Confessions of an English DMT-Eater (2019) by Guy Omar is an exploration of the author’s experiences of the powerful psychedelic DMT.
Category: 2014 – Present
Reviews of psychedelic literature, trip lit and drug-related writing first published between 2014 and the present.
Alien information Theory’s aesthetic presentation and surprising novelty cannot be overstated, qualities that are perhaps themselves symptomatic of the creative powers that psychedelics can bestow.
Mike Jay’s Mescaline manages to balance the challenges of a global outlook with the intricacies of personal experience, along with the difficult dynamics of intercultural imposition.
This is an indispensable book about the various dosage regimens of LSD and what happens under them, helping you better understand your own microdosing experiences, and includes a scientific history of microdose LSD testing.
Traveling High & Tripping Hard is a memoir by Joseph Davida (pseudonym) that navigates the author’s drug experiences, world travels and familial relationships, set against the backdrop of a quickly changing world.
Magic Medicine: A Trip Through the Intoxicating History and Modern-Day Use of Psychedelic Plants and Substances by Cody Johnson
Magic Medicine: A Trip Through the Intoxicating History and Modern-Day Use of Psychedelic Plants and Substances is a beguiling jewelry box of a book by Cody Johnson, the Boston-based blogger behind Psychedelic Frontier.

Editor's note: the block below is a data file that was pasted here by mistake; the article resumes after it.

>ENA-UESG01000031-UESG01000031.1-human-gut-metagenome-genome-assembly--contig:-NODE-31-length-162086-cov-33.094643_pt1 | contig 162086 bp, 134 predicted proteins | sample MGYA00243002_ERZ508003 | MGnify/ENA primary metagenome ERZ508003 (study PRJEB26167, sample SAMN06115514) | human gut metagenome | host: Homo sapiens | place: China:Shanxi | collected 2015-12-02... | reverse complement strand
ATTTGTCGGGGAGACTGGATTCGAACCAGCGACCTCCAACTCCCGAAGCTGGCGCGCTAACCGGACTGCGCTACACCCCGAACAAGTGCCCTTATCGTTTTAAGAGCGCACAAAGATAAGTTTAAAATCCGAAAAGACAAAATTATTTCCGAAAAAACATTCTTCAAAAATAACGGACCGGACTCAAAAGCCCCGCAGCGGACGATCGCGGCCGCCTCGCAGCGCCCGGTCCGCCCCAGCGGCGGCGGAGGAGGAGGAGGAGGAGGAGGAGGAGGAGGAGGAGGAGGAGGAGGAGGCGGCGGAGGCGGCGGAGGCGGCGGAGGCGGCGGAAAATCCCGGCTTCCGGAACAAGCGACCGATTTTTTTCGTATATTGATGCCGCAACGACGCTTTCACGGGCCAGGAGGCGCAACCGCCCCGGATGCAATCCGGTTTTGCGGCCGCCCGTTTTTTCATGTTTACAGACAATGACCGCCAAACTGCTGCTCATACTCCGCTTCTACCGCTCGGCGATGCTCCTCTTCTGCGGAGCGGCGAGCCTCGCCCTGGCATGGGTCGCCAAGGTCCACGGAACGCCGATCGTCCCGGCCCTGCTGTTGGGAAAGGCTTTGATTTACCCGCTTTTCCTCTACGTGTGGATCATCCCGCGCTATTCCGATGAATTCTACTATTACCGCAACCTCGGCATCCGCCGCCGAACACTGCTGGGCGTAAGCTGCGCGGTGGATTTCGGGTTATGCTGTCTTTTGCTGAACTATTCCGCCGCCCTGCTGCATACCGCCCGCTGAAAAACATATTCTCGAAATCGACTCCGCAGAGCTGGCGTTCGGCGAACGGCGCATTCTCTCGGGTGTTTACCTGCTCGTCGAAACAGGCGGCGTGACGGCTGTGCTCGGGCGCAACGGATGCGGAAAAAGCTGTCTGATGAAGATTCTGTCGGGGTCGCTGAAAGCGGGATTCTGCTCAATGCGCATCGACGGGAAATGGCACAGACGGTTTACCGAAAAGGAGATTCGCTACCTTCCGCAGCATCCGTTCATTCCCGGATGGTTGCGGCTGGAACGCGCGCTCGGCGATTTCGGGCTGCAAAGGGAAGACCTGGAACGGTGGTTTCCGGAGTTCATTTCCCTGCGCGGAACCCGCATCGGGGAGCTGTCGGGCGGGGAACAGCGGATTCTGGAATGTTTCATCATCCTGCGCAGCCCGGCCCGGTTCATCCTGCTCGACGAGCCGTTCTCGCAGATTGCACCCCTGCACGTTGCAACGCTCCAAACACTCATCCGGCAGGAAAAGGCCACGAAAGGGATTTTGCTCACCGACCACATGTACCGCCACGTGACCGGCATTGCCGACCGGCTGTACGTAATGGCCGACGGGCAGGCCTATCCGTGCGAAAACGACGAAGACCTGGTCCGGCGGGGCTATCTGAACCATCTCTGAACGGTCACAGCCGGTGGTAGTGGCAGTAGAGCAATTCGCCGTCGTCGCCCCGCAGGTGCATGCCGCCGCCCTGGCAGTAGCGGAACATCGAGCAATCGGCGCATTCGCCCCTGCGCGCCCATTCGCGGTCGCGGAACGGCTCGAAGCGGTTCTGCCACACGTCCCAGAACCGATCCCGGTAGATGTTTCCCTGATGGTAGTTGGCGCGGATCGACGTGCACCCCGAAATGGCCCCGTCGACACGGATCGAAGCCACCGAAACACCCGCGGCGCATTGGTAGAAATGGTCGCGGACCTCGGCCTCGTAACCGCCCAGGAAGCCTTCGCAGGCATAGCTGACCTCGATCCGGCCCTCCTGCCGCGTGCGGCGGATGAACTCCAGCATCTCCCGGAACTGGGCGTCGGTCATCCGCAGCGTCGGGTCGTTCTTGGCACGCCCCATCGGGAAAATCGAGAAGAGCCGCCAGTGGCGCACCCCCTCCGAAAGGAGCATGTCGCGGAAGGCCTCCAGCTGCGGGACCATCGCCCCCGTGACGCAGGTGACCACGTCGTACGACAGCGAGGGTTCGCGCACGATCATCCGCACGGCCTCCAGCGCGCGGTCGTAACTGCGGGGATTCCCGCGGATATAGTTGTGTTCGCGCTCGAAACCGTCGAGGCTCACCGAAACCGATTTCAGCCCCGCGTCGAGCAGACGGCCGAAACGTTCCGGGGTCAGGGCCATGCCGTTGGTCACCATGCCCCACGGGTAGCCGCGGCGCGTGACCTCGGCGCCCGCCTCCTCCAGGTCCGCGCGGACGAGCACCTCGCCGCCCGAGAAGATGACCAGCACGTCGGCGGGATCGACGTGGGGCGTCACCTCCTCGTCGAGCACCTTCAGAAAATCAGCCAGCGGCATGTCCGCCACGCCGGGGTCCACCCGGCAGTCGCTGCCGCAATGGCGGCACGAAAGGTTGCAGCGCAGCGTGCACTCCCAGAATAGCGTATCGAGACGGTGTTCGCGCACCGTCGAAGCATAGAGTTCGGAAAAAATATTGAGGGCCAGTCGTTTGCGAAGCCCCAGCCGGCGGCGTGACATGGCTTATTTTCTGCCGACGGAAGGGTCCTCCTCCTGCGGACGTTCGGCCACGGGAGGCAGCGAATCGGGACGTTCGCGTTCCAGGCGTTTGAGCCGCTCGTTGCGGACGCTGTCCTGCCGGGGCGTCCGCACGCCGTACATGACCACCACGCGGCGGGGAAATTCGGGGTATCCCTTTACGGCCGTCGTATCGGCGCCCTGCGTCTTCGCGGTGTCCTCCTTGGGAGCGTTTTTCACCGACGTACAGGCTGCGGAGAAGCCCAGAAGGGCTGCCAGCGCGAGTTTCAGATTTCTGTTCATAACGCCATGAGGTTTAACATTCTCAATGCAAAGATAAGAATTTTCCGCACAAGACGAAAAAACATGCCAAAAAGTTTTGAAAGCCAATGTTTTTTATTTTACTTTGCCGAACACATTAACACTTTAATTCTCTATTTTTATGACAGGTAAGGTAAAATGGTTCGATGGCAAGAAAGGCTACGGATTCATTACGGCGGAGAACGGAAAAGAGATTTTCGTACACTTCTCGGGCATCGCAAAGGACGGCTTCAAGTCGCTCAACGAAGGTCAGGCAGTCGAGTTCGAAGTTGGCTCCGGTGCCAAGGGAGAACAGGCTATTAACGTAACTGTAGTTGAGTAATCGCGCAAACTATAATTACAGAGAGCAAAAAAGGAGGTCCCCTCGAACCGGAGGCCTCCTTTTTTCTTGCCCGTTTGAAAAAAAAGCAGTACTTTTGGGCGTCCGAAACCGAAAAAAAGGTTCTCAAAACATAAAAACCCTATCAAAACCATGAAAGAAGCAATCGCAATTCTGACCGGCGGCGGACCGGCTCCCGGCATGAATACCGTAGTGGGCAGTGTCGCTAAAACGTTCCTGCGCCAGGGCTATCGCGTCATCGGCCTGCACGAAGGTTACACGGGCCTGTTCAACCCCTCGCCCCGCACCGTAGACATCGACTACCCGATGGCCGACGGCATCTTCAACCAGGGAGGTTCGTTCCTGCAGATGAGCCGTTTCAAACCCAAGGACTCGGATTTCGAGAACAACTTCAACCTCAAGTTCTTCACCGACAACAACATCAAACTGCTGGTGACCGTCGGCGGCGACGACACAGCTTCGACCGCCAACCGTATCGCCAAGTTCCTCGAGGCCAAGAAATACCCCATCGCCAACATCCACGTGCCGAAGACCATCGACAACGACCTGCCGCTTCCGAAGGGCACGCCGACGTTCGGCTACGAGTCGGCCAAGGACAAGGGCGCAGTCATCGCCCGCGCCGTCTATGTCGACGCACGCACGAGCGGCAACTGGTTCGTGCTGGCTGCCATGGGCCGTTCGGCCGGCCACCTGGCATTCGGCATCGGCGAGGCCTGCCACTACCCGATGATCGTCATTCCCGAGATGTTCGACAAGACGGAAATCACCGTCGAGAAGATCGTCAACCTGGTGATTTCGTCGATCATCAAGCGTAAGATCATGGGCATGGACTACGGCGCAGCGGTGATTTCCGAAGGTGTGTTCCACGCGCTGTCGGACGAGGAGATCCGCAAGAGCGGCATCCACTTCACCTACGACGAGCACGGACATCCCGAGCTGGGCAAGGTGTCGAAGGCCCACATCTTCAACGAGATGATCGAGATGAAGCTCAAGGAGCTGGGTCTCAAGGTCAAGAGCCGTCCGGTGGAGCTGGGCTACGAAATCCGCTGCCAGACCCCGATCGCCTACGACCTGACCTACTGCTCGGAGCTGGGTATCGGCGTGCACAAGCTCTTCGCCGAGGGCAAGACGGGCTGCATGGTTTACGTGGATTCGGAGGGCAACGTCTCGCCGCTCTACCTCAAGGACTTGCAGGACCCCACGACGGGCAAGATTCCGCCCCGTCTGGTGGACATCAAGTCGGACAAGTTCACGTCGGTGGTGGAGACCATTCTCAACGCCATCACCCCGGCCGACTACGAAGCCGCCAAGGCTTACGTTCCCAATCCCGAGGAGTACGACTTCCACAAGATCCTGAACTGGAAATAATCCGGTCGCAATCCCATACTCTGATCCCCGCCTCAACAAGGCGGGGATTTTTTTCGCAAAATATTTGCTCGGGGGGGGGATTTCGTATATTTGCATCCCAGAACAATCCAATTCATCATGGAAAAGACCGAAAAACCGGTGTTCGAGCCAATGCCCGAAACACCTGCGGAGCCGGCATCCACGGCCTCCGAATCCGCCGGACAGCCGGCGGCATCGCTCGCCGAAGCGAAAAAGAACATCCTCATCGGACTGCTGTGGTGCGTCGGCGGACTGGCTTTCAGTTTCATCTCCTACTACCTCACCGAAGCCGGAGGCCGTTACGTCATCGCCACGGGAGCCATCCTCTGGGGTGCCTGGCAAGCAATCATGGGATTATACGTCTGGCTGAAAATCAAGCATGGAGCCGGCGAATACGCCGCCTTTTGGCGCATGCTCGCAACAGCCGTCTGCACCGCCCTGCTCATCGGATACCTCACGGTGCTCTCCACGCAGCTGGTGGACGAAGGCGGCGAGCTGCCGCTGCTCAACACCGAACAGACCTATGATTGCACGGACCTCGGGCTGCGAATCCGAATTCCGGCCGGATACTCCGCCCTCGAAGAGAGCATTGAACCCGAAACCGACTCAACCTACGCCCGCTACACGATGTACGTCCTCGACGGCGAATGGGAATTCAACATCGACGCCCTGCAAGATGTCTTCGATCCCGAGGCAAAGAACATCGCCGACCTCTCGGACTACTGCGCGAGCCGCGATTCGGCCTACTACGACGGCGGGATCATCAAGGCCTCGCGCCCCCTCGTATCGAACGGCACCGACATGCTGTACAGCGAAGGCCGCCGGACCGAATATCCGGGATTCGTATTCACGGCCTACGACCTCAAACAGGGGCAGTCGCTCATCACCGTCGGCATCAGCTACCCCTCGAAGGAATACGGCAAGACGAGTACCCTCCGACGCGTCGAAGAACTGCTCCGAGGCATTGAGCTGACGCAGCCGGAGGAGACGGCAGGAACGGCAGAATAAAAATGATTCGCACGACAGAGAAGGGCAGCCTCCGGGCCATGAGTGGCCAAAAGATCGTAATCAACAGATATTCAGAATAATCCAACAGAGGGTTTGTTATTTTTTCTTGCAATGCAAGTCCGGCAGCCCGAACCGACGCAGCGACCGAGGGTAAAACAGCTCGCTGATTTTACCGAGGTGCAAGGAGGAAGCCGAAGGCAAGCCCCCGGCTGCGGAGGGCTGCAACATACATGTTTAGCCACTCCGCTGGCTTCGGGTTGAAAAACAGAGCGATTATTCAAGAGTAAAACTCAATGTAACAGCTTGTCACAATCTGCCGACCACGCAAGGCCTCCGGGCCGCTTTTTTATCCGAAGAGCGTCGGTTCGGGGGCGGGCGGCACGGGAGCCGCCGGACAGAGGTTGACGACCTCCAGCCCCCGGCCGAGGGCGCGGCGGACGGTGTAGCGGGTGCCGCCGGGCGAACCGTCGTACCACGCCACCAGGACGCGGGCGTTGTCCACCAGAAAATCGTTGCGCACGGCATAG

Walking Backwards, or, The Magical Art of Psychedelic Psychogeography by Greg Humphries & Julian Vayne
Greg Humphries and Julian Vayne’s Walking Backwards, or, The Magical Art of Psychedelic Psychogeography explores mythology and meaning in the countryside of Albion.
The Traveling Nobody unerringly maintains a voice that resounds with possibility and wonder. The free-flow of this novel’s psychonautic passion through its steadfast “hero’s journey” structure translates, ultimately, into a thought-provoking and pleasurable read.
Dismantling counter arguments as effortlessly as he would a rifle, Seymour’s greatest achievement in Psychedelic Marine is the watertight case he builds for recognizing the medicinal value of psychedelic experiences – potentially powerful agents of psychological healing.
In The Tawny One, Matthew Clark argues that the evidence for the identity of the Vedic plant ‘soma’ most likely points towards an ayahuasca-like vine or grass concoction that includes multiple ingredients. Not only does the array of potential candidates appear to point toward this thesis, but the practicalities of running such a ritual appear to find their best modern correlates in certain ayahuasca traditions.